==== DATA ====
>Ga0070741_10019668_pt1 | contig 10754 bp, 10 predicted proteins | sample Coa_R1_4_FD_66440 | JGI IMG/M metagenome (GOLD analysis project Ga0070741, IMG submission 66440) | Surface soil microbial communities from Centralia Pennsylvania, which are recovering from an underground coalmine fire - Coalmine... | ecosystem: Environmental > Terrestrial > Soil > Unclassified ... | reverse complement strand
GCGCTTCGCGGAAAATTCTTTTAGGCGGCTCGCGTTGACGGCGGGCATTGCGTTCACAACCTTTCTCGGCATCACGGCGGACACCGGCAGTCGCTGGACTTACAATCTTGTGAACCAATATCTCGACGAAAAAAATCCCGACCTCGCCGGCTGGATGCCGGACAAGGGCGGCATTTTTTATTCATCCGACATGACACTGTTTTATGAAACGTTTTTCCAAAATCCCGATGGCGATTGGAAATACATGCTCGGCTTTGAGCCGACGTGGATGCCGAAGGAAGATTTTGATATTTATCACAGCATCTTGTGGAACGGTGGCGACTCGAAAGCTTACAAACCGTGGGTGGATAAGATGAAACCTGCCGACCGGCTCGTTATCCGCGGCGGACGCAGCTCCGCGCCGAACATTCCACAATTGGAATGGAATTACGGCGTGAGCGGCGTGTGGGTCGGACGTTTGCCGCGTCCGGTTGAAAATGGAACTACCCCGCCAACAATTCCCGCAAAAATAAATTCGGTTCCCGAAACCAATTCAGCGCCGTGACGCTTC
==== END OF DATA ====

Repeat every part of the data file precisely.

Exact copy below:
>Ga0070741_10019668_pt1 | contig 10754 bp, 10 predicted proteins | sample Coa_R1_4_FD_66440 | JGI IMG/M metagenome (GOLD analysis project Ga0070741, IMG submission 66440) | Surface soil microbial communities from Centralia Pennsylvania, which are recovering from an underground coalmine fire - Coalmine... | ecosystem: Environmental > Terrestrial > Soil > Unclassified ... | reverse complement strand
GCGCTTCGCGGAAAATTCTTTTAGGCGGCTCGCGTTGACGGCGGGCATTGCGTTCACAACCTTTCTCGGCATCACGGCGGACACCGGCAGTCGCTGGACTTACAATCTTGTGAACCAATATCTCGACGAAAAAAATCCCGACCTCGCCGGCTGGATGCCGGACAAGGGCGGCATTTTTTATTCATCCGACATGACACTGTTTTATGAAACGTTTTTCCAAAATCCCGATGGCGATTGGAAATACATGCTCGGCTTTGAGCCGACGTGGATGCCGAAGGAAGATTTTGATATTTATCACAGCATCTTGTGGAACGGTGGCGACTCGAAAGCTTACAAACCGTGGGTGGATAAGATGAAACCTGCCGACCGGCTCGTTATCCGCGGCGGACGCAGCTCCGCGCCGAACATTCCACAATTGGAATGGAATTACGGCGTGAGCGGCGTGTGGGTCGGACGTTTGCCGCGTCCGGTTGAAAATGGAACTACCCCGCCAACAATTCCCGCAAAAATAAATTCGGTTCCCGAAACCAATTCAGCGCCGTGACGCTTC